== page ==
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A New Bio-Ink that Lightens the Future of Artificial Organs

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There are more than 112,000 people on the national waiting list in 2020 in the U.S. according to the Human Resource and Service Administration (HRSA) (Grand View Research, 2020). And the average median waiting time to transplant kidney in the U.S. is 5 years (Grand View Research, 2020). There is no doubt that the global demand for any kind of organ supply is huge, and it is a demand that will never be met currently. However, in the recent years, scientists and researchers has been dedicated to developing new measures to settle this issue globally. Currently,  the most realistic solution is through making artificial organs.

One of the most exciting ways to produce artificial organs is through 3D Bioprinting. A research team from University of Saskatchewan in Canada has developed a way to print artificial organ using a new material called alginate since human body does not reject it (Naghieh, 2021). At the meantime, another team from Carnegie Mellon University in the U.S. is also using alginate to form the bio-ink for the 3D bioprinting (Reade, 2021). Although using alginate alone might cause some immune rejection, when combine alginate with extracellular matrix (ECM), there can be little to nonimmune response. ECM is the scaffold structure left behind when lung tissue has been ‘decellularized’. This method has been tested on mice and proven that it will cause no immune response (Reade, 2021).

The most possible and earliest use for this technology is for the injured nerves. Studies have shown that if more than two centimetres of the nerves are destroyed, then a scaffold to bridge both sides of the injured nerves. If this technique is fully developed, it will be able to print the bridge using alginate during a surgery and prevent the patients from muscle function or feeling loss. With the development of this technique, it also has great potential in being used for printing organs. The bio-ink made with alginate and ECM has great potential in the future. By observing the effects, it has been proven that this method can not only prevent immune rejection but can also promote healing by encouraging blood vessels to grow naturally (Reade, 2021.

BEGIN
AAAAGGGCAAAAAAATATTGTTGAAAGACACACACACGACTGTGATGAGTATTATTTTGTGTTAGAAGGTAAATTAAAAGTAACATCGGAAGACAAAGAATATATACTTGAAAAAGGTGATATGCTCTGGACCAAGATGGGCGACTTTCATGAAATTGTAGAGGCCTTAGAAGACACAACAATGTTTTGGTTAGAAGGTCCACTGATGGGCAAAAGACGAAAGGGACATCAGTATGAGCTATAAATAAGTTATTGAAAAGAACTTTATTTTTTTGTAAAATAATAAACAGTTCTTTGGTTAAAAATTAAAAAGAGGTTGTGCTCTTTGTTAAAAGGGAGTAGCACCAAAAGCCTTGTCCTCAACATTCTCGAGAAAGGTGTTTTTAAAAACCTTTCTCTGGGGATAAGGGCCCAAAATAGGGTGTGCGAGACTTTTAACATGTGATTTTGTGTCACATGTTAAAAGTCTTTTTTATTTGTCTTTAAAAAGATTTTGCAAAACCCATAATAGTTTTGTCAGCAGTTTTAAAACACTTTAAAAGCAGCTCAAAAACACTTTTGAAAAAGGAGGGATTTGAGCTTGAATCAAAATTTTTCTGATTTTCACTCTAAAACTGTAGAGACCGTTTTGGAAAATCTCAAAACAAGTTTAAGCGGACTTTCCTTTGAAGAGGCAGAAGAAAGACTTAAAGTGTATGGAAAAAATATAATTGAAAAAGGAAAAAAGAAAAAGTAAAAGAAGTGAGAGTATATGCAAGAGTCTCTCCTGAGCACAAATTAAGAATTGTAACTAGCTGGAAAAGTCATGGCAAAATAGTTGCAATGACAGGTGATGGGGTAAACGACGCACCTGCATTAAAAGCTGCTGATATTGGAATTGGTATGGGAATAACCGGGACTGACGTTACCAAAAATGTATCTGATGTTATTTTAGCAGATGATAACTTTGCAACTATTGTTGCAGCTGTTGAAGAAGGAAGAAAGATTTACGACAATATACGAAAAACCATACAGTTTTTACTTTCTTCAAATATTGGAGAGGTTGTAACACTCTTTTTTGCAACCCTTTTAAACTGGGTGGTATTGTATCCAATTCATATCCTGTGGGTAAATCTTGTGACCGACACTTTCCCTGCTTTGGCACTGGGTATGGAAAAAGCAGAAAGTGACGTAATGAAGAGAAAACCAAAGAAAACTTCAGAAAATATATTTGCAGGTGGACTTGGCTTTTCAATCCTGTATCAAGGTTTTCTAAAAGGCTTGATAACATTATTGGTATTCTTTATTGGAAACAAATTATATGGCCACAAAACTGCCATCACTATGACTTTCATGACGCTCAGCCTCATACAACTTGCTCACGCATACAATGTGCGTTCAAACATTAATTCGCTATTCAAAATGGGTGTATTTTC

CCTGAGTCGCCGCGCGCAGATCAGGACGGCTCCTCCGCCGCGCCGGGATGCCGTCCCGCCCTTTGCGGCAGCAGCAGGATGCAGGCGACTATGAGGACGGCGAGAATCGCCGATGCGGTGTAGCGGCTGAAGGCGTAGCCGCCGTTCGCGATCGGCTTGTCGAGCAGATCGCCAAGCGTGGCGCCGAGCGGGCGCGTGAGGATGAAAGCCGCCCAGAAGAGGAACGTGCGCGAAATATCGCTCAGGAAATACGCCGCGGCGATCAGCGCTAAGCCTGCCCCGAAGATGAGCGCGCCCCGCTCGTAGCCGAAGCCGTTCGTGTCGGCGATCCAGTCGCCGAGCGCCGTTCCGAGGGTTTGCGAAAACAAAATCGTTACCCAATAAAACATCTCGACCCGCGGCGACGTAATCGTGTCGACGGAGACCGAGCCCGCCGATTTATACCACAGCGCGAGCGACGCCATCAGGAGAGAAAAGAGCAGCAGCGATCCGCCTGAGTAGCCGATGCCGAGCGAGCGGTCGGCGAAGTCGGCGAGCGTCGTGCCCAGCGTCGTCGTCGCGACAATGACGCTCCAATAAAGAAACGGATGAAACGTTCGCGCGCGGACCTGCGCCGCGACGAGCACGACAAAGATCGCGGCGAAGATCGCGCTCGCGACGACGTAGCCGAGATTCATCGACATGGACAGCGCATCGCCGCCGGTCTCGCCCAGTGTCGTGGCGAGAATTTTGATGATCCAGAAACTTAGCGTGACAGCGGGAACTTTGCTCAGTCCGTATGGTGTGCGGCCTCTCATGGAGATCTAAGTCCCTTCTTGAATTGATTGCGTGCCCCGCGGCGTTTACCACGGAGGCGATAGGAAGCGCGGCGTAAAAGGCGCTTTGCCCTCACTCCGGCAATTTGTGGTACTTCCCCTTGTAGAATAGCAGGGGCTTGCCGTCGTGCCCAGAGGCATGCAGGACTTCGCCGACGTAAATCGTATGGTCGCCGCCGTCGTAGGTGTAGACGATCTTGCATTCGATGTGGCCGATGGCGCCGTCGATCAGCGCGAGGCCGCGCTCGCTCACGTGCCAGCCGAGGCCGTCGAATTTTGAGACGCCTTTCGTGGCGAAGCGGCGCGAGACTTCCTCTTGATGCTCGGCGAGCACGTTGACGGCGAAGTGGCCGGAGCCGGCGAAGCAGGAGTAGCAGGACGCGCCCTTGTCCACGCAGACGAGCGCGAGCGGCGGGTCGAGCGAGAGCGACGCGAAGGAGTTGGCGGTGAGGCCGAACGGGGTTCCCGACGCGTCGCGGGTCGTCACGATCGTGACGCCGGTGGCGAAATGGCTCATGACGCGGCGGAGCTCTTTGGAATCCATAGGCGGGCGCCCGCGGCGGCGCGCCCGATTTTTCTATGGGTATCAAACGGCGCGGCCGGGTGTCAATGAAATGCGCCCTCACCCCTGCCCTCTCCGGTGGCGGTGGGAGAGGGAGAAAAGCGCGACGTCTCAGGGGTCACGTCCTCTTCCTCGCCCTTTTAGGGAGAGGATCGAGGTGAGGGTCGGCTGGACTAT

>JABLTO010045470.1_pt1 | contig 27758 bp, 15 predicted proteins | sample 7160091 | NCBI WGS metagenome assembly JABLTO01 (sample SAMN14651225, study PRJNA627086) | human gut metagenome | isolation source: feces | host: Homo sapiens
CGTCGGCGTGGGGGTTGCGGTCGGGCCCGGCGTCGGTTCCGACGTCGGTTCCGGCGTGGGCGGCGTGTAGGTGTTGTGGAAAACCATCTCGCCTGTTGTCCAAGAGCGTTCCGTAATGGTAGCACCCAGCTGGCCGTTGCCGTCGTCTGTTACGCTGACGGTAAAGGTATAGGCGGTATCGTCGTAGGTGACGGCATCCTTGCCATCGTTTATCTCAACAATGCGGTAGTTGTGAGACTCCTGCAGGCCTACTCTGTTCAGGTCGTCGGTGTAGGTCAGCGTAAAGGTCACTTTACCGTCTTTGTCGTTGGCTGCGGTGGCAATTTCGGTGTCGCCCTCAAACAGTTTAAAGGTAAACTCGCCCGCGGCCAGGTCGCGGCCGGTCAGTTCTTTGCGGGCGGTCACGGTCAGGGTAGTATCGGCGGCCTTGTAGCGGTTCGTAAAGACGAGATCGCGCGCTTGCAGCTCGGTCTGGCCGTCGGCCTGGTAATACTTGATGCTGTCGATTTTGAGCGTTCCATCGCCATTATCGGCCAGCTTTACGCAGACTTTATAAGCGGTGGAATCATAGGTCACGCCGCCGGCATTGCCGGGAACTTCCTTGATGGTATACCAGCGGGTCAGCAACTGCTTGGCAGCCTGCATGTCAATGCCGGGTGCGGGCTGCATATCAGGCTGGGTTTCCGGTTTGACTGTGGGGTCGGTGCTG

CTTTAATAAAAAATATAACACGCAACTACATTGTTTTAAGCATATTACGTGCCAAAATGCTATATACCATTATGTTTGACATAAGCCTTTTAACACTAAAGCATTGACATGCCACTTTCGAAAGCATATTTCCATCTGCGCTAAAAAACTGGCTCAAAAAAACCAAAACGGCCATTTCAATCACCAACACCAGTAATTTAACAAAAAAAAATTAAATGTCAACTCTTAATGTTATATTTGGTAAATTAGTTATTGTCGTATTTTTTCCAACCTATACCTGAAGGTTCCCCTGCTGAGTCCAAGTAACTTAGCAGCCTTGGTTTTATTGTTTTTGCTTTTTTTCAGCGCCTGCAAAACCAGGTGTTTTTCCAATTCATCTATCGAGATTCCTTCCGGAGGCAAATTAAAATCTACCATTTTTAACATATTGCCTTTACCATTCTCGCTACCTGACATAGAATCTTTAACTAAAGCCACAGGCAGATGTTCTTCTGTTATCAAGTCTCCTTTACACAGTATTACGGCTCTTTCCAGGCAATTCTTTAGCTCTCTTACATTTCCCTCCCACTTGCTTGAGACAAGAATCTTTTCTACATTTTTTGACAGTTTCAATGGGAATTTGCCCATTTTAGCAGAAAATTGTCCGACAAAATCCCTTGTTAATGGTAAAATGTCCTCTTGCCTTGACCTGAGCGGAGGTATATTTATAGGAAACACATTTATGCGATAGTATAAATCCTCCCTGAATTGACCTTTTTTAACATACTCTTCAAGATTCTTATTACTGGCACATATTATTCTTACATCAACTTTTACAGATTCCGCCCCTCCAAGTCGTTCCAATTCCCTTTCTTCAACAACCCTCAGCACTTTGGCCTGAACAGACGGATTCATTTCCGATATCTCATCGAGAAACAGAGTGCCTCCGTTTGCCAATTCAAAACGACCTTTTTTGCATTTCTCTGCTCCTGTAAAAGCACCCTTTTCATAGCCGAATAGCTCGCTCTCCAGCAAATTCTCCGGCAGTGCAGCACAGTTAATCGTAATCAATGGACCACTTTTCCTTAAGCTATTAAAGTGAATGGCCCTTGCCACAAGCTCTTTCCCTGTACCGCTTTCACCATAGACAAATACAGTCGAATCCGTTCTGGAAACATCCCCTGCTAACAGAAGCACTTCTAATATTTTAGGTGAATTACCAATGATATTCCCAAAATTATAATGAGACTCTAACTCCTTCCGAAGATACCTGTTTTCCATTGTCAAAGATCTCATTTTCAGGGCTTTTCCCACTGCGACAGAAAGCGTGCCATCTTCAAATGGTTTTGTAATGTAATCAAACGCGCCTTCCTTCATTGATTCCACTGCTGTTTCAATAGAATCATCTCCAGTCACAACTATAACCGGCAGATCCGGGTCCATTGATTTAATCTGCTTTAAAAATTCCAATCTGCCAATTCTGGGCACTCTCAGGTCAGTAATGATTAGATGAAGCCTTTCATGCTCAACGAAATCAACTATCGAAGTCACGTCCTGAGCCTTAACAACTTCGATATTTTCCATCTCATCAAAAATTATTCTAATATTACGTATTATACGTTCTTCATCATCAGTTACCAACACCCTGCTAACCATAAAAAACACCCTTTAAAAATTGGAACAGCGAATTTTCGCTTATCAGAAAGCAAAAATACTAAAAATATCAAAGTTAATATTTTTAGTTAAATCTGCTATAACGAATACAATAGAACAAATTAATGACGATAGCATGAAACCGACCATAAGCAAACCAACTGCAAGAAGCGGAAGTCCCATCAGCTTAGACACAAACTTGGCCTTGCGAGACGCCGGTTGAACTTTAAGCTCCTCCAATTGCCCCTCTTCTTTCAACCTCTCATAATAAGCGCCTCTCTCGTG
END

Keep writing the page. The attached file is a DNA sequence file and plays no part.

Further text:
However, there are still lots of challenges in the development of artificial organs. For example, although alginate sounds like a perfect material for artificial organs, since it will not cause rejection from immune system, it collapses easily during  3D bioprinting. Moreover, researchers also predicted that the full commercialization of 3D printed tissues to be used in surgical procedures is still around 20 years away (Reade, 2021).

Although we are not able to print organs yet, it certainly is a very promising and exciting life-saving technology. There is no way that organ donation can ever meet the demand of organ transplantation. And not to mention that many organs were damaged during their transportation. Compared to growing organs in animal’s body, 3D bio-printed organ sounds very ethical, for it hurts no humans or animals in its manufacturing. With the development of technologies and the discoveries of new materials, the future of 3D bio-printed organs remains bright.

References

Grand View Research. (July 2020). Artificial Organ and Bionics Market Size Report 2020 – 2027. Retrieved from https://www.grandviewresearch.com/industry-analysis/artificial-organ-and-bionics

Naghieh, S. (April 11, 2021). 3D-printed Organs Could Save Lives by Addressing the Transplant Shortage. Retrieved fromchttps://research.usask.ca/our-impact/highlights/the-conversation-canada/3d-printed-organs-could-save-lives-by-addressing-the-transplant-shortage.php  

Reade, L. (November 11, 2021). Fresh Prints: The Road to 3D Printed Organs. Retrieved from https://eandt.theiet.org/content/articles/2021/11/fresh-prints-the-road-to-3d-printed-organs/